It matters that people have a way to use the latest findings in psychology beyond buying a pill for depression. It matters that people have a way of looking at their lives that lets them ask the big questions and determine how they want to live – and that this is supported by therapists and mental health professionals.

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Don't be fooled by Facebook pictures -- especially if you're a researcher

Posted on 27 Oct | 0 comments
Photo by D Sharon Pruitt
Photo by D Sharon Pruitt

Smile and the world clicks “like” with you.

New research published in Social Psychological and Personality Science suggests that the degree to which people smile for their Facebook photo is a good predictor of long-term well-being. 

The researchers examined the Facebook profile photos of incoming freshmen, and had them fill out the Satisfaction and Life Scale. Three and a half years later, they had them fill out the scale again.

Kids who smiled more reported higher levels of happiness and well-being.

What’s going on here? According to Miller-McCune, researchers offered a few explanations:

“It is plausible that an intense smile displayed in a Facebook profile photo (especially in a college context) indicates that people will be more likely to act similarly in ‘real life,’” they write. If so, those who smile more intensely “may seem more friendship-worthy and approachable.”

“Individuals who tend to smile intensely may be more sought-after as interaction partners,” they add. Thus such people are more likely to make friends, and have a better shot at establishing satisfying personal relationships.

Perhaps the equation is simple. Smiling is good for your social life, and an active social life – one that fosters close relationships – has been linked to higher levels of health and happiness.

I’d like to suggest another explanation, however: people to whom it is important to present pictures of themselves smiling to the world are also more likely to tell the world they are happy when they fill out surveys.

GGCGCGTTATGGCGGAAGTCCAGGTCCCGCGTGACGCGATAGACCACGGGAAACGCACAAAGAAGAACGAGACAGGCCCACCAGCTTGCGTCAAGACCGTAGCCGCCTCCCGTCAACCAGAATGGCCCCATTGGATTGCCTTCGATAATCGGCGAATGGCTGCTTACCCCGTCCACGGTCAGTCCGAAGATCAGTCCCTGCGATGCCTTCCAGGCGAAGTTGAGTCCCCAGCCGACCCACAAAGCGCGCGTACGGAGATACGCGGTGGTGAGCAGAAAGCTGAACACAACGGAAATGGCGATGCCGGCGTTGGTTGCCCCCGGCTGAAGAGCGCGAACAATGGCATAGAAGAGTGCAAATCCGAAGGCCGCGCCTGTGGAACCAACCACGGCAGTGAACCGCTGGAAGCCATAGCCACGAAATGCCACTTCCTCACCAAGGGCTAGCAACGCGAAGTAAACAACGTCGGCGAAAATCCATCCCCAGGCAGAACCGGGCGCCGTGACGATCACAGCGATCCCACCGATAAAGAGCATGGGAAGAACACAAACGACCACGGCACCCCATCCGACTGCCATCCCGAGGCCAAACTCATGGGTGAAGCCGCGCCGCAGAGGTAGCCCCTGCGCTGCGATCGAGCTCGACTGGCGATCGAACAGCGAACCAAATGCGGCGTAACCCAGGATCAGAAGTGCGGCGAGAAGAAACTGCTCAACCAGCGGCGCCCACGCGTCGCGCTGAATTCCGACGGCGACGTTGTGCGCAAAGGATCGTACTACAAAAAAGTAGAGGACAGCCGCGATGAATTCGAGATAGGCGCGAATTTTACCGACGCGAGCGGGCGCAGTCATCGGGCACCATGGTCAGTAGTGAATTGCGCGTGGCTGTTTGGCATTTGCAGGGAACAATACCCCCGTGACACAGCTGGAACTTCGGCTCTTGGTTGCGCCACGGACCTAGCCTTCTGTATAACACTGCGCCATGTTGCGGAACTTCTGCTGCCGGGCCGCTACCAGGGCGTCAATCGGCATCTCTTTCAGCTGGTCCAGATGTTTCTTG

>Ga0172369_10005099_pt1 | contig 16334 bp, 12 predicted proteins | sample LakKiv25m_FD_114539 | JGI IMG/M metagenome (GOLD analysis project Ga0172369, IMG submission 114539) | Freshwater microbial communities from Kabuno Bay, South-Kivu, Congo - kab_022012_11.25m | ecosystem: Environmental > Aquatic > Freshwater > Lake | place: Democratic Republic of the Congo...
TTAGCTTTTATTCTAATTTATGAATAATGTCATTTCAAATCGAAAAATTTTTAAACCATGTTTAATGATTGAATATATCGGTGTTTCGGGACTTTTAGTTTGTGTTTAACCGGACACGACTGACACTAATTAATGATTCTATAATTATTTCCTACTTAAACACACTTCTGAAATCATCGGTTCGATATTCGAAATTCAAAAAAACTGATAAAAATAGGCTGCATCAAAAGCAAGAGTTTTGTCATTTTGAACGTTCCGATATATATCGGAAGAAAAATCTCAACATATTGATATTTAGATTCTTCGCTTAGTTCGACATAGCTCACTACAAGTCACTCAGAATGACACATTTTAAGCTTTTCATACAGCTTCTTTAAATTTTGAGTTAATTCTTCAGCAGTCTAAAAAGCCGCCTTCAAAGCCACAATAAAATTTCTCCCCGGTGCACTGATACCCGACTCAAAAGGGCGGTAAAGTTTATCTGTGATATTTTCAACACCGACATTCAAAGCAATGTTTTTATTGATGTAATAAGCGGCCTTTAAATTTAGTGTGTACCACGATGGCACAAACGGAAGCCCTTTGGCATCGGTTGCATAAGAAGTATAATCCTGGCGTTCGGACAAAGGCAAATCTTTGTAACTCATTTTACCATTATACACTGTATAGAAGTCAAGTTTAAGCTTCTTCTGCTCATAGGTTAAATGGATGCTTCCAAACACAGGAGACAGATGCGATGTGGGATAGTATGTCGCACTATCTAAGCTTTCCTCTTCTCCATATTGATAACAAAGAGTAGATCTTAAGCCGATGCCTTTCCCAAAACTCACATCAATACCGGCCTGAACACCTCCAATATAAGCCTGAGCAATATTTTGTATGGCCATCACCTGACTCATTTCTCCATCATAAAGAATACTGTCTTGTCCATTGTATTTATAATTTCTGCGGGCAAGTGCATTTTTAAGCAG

Neither Facebook photos nor self-reporting are capturing an unguarded moment or an automatic response, after all: research subjects are making choices. For many Facebook users (especially college age students) finding the Facebook profile photo that says exactly what they want to say about themselves is a quest akin to finding the Holy Grail or tacos at 4 a.m. on a Saturday night. They don’t just slap one up randomly: they sift, sort, and choose. They decide who they want to be, and present that to the world -- and then they try to live up to it.  

They're both intrisically motivated to do it, and compelled to "keep up with the @joneses" -- already there's research suggesting that the pressure to look like you're happy on Facebook is making people miserable.  

When they’re asked to fill out a survey, people for whom telling the world “I’m happy!” are likely to say so … just like they’re likely to put up a picture to that effect. Whether it’s true or not. 

This isn’t research on the psyche so much as it is on the presentation of self. Research subjects are making choices. 

It’s curious that, at least according to media accounts, this didn’t occur to the researchers involved. Perhaps the issue of going beyond self-reporting to determine happiness was too complicated; perhaps it just didn’t make for as interesting headline. 

Or perhaps it represents a recurring trend in experimental psychology to look at people as though they are inanimate: factoring their choices out of the equations and reducing them to substances conveniently measured by quantitative analysis. One part Facebook photo + one part survey questions must equal happiness.

What other explanation could there be?

-- Benjamin Wachs

Read other posts by Benjamin Wachs

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